Kenya’s bid to host a clearing house for China’s yuan currency is expected to gain fresh impetus as Chinese Premier Li Keqiang visits Nairobi next month.
On his visit to China in August last year, President Uhuru Kenyatta is said to have proposed that Nairobi host a clearing house that would allow the settlement of trade deals and aid in the yuan currency without conversion to the dollar.
This would be a boon to traders as it would cut the costs they incur when converting from the Kenyan shilling to the yuan. They are forced to convert to the dollar first, then to the Chinese currency, resulting in loss of actual value and commissions.
The issue is expected to top the agenda of Prime Minister Li’s visit to Nairobi.
For Kenya, hosting the clearing house would be important in sending a political message on its deepening ties with the East and in its bid to turn Nairobi into one of Africa’s key financial hubs. Tanzania and South Africa are said to be also interested in hosting the facility.
“We only developed a proposal... the modalities on how it can be done depend on the Chinese government,” Njuguna Ndung’u, the Central Bank Governor, told The EastAfrican.
Singapore was last year picked as the first regional financial centre outside China to have a yuan clearing centre with several other cities, including London, Frankfurt and Luxembourg pursuing the opportunity to host offshore yuan clearing banks.
If Kenya’s wish is granted, it will be the first Yuan clearing house in Africa and a big win for the country.
“The real gain for Kenya, or any other African host, would be the symbolism of being the continent’s business gateway to China, and essentially Asia,” said South African brokerage firm Imara Capital in a research note.
A clearing house would see the renminbi currency, of which the yuan is the unit, emerge as a regular common settlement currency, a role currently dominated by the US dollar. A yuan clearing house would help grow Kenya’s currency trading business — estimated at about $300 million-$500 million per day.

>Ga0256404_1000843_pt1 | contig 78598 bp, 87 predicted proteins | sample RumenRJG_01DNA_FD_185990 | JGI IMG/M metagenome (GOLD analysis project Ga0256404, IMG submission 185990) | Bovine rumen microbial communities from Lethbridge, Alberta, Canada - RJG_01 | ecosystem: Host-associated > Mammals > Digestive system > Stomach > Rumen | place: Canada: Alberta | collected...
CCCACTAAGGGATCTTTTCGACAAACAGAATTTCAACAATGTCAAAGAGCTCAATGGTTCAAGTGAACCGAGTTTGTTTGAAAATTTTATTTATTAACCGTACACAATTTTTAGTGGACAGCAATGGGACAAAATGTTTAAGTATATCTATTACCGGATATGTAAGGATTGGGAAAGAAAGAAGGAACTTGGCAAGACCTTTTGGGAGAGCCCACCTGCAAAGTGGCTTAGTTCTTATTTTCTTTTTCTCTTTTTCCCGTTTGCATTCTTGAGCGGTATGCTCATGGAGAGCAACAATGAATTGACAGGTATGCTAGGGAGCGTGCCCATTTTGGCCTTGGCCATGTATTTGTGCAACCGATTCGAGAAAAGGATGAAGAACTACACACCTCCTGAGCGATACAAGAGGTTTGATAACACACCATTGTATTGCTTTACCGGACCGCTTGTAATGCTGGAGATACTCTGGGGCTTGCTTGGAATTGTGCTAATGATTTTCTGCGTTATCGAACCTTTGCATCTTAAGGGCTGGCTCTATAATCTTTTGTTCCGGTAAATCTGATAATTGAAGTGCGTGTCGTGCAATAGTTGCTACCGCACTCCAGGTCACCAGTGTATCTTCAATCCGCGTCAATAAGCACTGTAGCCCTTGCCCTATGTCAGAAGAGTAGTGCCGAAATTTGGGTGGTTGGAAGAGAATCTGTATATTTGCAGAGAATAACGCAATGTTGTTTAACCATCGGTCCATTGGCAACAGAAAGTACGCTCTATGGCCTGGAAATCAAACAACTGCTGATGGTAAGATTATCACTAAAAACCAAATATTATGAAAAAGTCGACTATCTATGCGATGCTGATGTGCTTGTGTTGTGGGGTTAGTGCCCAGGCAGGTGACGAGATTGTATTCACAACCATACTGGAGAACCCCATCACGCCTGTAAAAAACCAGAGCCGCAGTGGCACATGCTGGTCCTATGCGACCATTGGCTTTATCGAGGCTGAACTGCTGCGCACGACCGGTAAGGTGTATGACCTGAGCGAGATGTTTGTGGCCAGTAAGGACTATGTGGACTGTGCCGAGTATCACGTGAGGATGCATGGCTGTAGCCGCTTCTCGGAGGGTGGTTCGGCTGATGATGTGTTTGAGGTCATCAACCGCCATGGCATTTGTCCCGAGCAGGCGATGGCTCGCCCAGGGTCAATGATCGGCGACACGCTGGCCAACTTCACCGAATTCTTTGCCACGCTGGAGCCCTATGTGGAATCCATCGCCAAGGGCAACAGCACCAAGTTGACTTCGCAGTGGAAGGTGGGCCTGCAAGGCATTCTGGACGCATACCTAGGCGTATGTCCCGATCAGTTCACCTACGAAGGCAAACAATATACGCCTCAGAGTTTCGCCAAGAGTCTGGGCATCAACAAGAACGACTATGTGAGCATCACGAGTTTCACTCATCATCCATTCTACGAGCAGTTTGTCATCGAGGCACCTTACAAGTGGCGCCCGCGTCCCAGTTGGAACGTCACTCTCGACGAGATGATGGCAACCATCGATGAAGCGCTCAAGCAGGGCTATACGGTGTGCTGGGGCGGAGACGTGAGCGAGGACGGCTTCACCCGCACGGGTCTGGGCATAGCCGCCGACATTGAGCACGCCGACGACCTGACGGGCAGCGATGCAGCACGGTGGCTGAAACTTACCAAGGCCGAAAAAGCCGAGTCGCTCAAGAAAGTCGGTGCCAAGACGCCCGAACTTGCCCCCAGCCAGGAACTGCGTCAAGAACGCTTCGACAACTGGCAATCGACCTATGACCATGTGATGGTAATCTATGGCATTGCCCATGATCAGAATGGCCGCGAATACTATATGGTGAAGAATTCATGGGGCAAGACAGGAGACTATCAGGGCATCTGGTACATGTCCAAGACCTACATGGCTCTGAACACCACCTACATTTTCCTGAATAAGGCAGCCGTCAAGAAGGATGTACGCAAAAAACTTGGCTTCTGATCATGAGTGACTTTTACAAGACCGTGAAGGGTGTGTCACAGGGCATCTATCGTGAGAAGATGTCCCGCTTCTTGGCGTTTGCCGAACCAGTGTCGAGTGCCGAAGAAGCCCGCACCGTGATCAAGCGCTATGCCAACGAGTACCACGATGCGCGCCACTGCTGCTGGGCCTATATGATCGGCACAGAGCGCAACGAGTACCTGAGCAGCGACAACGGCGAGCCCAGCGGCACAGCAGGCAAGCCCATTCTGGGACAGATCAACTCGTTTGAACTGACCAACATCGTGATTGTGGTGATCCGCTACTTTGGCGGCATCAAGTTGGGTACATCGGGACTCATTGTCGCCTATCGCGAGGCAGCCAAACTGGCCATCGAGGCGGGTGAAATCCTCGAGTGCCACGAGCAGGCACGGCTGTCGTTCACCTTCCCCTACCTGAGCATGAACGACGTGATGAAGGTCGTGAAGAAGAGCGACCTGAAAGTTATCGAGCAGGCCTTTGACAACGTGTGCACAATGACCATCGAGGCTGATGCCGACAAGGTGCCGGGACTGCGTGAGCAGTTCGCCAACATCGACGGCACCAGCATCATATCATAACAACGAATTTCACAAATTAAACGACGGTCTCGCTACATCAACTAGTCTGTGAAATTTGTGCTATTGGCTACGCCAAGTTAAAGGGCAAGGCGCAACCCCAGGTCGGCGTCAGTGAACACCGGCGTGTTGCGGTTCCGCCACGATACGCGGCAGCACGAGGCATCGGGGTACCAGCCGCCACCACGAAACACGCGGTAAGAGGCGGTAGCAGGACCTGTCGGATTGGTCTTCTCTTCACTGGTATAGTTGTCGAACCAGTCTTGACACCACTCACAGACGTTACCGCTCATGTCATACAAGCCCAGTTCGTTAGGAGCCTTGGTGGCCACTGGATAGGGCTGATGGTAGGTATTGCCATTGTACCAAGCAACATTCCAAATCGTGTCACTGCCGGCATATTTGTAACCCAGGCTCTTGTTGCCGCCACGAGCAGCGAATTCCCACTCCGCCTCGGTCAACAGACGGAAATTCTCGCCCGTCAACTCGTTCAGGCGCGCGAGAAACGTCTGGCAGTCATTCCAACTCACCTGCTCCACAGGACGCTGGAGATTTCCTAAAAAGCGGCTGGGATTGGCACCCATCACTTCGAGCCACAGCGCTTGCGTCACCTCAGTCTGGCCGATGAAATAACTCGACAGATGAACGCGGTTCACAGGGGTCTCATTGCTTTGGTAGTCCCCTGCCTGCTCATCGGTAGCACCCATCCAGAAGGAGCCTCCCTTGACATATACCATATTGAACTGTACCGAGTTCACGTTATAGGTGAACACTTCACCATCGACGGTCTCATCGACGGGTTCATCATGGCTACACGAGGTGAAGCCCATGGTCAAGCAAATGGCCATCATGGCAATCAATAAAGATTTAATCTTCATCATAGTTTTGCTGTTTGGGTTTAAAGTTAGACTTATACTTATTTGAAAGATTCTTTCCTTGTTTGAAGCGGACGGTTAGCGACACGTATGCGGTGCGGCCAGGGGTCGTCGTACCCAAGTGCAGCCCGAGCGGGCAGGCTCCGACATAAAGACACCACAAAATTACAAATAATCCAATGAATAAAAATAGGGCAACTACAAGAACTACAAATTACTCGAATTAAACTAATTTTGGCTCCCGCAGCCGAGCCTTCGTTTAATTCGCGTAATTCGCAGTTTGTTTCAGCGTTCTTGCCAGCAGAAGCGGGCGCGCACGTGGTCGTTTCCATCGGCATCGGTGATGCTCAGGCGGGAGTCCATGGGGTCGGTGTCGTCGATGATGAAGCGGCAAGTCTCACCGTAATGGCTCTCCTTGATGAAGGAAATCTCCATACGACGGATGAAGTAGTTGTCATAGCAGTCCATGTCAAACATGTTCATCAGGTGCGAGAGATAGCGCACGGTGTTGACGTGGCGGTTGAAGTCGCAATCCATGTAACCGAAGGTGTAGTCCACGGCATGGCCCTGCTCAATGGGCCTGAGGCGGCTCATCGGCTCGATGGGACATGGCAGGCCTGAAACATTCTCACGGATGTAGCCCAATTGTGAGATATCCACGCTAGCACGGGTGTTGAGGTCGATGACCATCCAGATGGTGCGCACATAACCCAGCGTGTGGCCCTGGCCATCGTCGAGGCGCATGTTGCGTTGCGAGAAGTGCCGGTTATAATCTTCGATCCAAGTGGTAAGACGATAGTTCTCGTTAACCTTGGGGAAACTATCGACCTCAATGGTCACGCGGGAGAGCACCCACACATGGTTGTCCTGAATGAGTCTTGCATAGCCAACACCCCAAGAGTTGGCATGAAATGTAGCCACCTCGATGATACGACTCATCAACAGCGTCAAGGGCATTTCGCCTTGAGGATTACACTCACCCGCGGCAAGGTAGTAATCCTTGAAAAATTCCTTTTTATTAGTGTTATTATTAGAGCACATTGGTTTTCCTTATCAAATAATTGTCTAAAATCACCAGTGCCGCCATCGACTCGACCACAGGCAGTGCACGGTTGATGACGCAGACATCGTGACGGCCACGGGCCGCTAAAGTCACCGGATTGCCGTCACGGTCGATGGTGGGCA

As part of its development blueprint dubbed Vision 2030, Kenya is seeking to establish the Nairobi International Financial Centre. In 2011, the country established a steering committee to develop a legal and regulatory framework for the centre.
“The decision is not necessarily a vote of confidence in Kenya’s efforts to become an international financial centre. Rather, the Chinese may want to reduce the size of the dollar economy we have in the region,” said John Wanyela, Anti-Money Laundering Advisory Board chairman.
Some of the benefits of a financial hub, according to Brookings Institution, an American think tank, are that the most important and lucrative deals are likely to occur there. It attracts the best talent in financial services, and it can host ancillary businesses.
But other analysts warn that it will depend on the kind of deal Nairobi is able to negotiate.
“I do not see any major benefit except for the creation of employment. China should make the yuan freely tradable and accessible especially to traders doing business with China. They need to make it an international currency. Bringing it to Nairobi will not change anything,” said Mr Wanyela.
The house, if established, will ride on increased aid flow from China to Africa and booming trade between the two. It could also boost Kenya’s foreign reserves.
China’s trade with Africa is largely import driven, with China buying petroleum mostly from Nigeria, Angola, Equatorial Guinea, Ghana, Cameroon, the Republic of Congo, Gabon, Uganda, South Sudan and Sudan.
The proximity of Congo, Uganda and South Sudan gives Kenya an advantage, ahead of the proposed standard gauge railway line linking it with the two countries.
China imports about 77 per cent of South Sudan’s crude oil. China imported 1.9 million tonnes of oil (nearly 14 million barrels) from South Sudan last year, twice as much as China imports from Nigeria each year.
Trade with Kenya has been increasing by 30 per cent every year, according to statistics from both governments, and reached $2.8 billion last year.
China’s trade with Rwanda hit $240 million, an over 50 per cent increase, year on year. Trade with Tanzania rose 45 per cent to $3.7 billion, riding on zero tariffs introduced by the Asian country. Uganda’s trade with China grew to $538 million, a 35 per cent increase from 2012.
By Peterson Thiong’o, Steve Mbogo and Scola Kamau